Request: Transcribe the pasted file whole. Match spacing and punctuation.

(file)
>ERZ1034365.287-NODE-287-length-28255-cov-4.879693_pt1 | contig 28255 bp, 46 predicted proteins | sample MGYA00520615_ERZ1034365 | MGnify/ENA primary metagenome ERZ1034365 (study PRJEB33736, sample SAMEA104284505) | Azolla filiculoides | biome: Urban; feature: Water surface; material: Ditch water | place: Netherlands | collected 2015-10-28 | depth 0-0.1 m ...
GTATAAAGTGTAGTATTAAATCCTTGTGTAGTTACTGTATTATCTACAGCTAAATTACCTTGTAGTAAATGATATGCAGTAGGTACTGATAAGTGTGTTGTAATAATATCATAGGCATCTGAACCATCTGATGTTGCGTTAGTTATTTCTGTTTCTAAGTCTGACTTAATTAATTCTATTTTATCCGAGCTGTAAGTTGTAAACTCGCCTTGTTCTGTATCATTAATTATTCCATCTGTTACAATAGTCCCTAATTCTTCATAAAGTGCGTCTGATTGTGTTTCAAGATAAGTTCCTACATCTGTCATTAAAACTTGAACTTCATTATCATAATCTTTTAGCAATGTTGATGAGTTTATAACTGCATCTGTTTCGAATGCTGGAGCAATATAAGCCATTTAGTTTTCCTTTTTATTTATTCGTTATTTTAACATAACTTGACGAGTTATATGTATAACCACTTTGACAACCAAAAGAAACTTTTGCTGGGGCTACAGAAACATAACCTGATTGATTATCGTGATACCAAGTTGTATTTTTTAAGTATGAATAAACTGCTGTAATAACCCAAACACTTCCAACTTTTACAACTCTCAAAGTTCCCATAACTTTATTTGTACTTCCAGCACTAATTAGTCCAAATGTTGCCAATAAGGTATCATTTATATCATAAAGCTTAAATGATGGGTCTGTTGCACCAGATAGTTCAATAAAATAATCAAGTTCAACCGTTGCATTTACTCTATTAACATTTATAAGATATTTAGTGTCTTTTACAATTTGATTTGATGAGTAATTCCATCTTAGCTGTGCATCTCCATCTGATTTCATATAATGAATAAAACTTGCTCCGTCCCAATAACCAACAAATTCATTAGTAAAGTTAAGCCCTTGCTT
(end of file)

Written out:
>ERZ1034365.287-NODE-287-length-28255-cov-4.879693_pt1 | contig 28255 bp, 46 predicted proteins | sample MGYA00520615_ERZ1034365 | MGnify/ENA primary metagenome ERZ1034365 (study PRJEB33736, sample SAMEA104284505) | Azolla filiculoides | biome: Urban; feature: Water surface; material: Ditch water | place: Netherlands | collected 2015-10-28 | depth 0-0.1 m ...
GTATAAAGTGTAGTATTAAATCCTTGTGTAGTTACTGTATTATCTACAGCTAAATTACCTTGTAGTAAATGATATGCAGTAGGTACTGATAAGTGTGTTGTAATAATATCATAGGCATCTGAACCATCTGATGTTGCGTTAGTTATTTCTGTTTCTAAGTCTGACTTAATTAATTCTATTTTATCCGAGCTGTAAGTTGTAAACTCGCCTTGTTCTGTATCATTAATTATTCCATCTGTTACAATAGTCCCTAATTCTTCATAAAGTGCGTCTGATTGTGTTTCAAGATAAGTTCCTACATCTGTCATTAAAACTTGAACTTCATTATCATAATCTTTTAGCAATGTTGATGAGTTTATAACTGCATCTGTTTCGAATGCTGGAGCAATATAAGCCATTTAGTTTTCCTTTTTATTTATTCGTTATTTTAACATAACTTGACGAGTTATATGTATAACCACTTTGACAACCAAAAGAAACTTTTGCTGGGGCTACAGAAACATAACCTGATTGATTATCGTGATACCAAGTTGTATTTTTTAAGTATGAATAAACTGCTGTAATAACCCAAACACTTCCAACTTTTACAACTCTCAAAGTTCCCATAACTTTATTTGTACTTCCAGCACTAATTAGTCCAAATGTTGCCAATAAGGTATCATTTATATCATAAAGCTTAAATGATGGGTCTGTTGCACCAGATAGTTCAATAAAATAATCAAGTTCAACCGTTGCATTTACTCTATTAACATTTATAAGATATTTAGTGTCTTTTACAATTTGATTTGATGAGTAATTCCATCTTAGCTGTGCATCTCCATCTGATTTCATATAATGAATAAAACTTGCTCCGTCCCAATAACCAACAAATTCATTAGTAAAGTTAAGCCCTTGCTT